This is not Europe; we are a society of immigrants, and the experience of leaving a homeland and coming to this new place is an almost universal "American" experience. It should be celebrated. But the celebration will be inauthentic and hypocritical if we are busy building walls around our country. Whatever regulation is necessary--we can argue about that--the flow of people, the material base of multiculturalism, should not be cut off. In this rendering, immigration--described in resolutely voluntaristic terms as "the experience of leaving a homeland and coming to this new place"--is viewed as the "material base" of a thriving American multiculturalism. Immigrants bring distinctive cultural identities with them when they move from "there" to "here." Not surprisingly, if African-Americans are to participate on equal terms alongside others in a multicultural order founded upon immigration, they must also claim--or have claimed for them--"the experience of leaving a homeland and coming to this new place." This is something that a focus on the brute fact of African- Americans' movement from Africa to the New World--their lack of voluntarism in this movement notwithstanding--can readily accomplish.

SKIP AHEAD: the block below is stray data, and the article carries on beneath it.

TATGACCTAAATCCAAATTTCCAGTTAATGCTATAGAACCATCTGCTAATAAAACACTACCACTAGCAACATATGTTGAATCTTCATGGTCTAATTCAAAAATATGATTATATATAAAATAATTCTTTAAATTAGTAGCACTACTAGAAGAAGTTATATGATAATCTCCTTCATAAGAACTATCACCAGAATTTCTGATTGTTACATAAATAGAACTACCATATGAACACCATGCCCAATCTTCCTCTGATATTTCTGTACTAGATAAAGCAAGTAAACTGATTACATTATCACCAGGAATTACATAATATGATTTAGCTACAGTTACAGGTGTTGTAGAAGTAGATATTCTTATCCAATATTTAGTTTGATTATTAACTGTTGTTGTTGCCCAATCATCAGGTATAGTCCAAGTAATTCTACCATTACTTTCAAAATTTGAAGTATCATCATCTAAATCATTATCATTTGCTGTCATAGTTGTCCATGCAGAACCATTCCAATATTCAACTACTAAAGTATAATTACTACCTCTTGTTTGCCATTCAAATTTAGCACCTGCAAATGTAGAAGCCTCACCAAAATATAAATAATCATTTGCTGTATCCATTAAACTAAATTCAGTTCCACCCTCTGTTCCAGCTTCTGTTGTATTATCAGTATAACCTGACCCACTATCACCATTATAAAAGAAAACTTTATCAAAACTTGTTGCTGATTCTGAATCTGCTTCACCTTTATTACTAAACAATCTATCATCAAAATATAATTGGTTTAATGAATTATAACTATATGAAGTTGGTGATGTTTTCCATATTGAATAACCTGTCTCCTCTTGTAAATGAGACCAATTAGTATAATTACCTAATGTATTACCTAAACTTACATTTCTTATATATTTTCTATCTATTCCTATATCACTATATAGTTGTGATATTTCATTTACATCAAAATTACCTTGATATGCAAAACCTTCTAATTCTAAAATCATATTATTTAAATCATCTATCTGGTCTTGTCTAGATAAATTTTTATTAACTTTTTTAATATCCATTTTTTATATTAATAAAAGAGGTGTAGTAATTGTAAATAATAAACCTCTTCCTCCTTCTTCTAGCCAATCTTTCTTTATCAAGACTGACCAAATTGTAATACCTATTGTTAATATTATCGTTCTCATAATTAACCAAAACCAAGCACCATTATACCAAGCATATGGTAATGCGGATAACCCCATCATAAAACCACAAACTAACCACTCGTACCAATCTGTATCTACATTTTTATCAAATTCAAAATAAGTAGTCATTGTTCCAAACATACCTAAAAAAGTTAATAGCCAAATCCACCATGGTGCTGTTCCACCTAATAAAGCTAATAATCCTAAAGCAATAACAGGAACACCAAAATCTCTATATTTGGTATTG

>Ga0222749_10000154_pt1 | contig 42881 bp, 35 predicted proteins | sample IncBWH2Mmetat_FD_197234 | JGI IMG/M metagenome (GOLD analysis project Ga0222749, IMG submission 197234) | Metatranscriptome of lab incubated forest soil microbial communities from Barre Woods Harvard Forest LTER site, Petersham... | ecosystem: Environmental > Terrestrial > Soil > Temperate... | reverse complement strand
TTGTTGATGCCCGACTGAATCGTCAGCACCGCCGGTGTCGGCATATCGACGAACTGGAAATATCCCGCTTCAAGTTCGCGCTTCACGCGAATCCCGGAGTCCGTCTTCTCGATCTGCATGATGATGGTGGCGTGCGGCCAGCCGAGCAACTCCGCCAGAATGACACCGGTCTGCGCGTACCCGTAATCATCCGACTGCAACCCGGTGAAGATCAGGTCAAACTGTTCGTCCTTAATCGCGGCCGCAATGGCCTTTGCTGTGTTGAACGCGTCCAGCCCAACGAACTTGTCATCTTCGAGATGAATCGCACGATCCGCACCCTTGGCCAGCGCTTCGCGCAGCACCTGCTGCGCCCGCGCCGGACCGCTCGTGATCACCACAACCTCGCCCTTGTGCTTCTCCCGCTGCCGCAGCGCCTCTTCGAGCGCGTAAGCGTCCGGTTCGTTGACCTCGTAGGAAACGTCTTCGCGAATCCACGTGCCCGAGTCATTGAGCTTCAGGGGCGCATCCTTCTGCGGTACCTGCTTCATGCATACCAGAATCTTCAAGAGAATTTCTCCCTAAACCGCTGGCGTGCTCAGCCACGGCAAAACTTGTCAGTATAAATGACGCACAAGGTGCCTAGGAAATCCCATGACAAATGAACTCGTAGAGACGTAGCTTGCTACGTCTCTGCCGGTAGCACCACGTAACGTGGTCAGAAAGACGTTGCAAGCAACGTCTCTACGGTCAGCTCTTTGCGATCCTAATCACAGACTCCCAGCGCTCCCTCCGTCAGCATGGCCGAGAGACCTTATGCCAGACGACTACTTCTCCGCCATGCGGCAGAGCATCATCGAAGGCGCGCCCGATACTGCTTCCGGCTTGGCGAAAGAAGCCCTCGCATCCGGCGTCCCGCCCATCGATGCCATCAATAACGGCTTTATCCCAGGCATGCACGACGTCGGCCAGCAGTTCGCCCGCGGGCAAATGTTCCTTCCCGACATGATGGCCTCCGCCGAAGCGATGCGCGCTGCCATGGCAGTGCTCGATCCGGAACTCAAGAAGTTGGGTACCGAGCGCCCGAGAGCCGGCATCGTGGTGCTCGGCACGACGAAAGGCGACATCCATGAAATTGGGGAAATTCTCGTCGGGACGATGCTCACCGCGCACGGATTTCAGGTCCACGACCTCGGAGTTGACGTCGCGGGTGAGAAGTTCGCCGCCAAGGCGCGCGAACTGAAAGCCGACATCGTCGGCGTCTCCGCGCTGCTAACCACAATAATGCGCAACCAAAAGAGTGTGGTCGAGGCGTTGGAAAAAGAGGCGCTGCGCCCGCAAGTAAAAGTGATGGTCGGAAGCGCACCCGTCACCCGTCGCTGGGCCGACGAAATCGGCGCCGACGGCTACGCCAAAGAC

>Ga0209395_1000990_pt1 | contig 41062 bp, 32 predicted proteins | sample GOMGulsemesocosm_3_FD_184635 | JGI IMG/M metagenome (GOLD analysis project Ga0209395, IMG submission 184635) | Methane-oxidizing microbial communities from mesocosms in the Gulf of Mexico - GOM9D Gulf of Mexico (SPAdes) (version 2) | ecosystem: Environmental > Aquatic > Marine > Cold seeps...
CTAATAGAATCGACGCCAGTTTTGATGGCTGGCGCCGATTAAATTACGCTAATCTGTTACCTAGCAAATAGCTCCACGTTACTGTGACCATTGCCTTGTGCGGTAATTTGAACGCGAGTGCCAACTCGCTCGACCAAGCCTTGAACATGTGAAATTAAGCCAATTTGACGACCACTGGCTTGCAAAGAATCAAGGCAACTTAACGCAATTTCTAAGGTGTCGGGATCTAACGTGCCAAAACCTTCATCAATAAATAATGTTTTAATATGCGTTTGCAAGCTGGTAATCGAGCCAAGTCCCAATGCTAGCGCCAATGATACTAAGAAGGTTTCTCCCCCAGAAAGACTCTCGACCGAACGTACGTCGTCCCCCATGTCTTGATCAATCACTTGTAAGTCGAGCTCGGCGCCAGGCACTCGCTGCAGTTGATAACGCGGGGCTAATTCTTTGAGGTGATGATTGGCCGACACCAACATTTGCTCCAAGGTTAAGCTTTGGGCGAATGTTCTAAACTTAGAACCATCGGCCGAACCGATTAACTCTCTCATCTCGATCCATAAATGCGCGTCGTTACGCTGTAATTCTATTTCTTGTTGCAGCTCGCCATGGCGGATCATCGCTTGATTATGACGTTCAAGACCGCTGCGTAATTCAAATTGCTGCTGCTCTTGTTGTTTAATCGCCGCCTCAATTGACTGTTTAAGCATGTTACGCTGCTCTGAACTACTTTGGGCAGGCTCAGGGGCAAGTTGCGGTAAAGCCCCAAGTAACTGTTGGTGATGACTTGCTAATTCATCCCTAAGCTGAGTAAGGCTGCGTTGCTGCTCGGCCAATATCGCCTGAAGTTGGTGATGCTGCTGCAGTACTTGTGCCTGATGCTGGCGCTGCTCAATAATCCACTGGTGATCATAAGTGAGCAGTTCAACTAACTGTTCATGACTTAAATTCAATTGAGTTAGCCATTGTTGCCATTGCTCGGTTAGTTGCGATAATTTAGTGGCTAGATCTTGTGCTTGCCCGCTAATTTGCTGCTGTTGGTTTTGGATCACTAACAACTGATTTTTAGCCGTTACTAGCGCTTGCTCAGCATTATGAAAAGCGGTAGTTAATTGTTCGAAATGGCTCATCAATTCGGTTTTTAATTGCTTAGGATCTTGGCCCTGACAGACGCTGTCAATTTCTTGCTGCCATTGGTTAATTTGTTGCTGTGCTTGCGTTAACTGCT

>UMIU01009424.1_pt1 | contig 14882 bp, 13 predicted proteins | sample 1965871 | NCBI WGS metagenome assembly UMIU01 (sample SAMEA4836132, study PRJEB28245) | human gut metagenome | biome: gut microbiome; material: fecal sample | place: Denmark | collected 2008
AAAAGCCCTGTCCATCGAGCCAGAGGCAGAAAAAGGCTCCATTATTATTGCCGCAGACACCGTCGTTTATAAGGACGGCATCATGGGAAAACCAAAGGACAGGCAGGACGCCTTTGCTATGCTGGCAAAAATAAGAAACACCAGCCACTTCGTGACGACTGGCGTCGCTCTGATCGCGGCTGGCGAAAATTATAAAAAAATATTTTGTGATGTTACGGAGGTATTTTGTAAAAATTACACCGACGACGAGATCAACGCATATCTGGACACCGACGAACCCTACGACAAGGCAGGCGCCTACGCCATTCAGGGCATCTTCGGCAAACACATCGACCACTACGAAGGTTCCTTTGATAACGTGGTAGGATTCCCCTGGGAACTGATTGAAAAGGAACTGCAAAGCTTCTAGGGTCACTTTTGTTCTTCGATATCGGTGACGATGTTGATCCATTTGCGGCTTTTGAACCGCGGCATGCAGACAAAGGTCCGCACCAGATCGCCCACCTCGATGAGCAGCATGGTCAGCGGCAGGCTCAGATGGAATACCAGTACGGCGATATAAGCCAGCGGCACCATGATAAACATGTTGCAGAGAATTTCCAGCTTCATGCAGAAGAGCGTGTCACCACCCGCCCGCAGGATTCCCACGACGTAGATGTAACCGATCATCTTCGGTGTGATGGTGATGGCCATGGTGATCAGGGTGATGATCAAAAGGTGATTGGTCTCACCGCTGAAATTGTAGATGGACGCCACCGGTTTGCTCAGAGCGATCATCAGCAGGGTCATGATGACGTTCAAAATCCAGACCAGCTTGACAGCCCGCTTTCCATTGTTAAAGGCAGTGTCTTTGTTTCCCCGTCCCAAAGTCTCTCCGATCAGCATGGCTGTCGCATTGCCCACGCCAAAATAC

The problem with this particular linking of African-American history to U.S. immigration history is that it simply reproduces the dominant historiographical view of immigration as a spatial movement of individuals from "there" to "here." In so doing, it completely misses the highly significant ways in which African-American history can compel a radical rethinking of immigration itself. Through an examination of a fragment of African-American history--the debates surrounding the proper legal construction of emancipated slaves in the context of poor relief administration in late eighteenth century Massachusetts--this Article attempts just such a rethinking.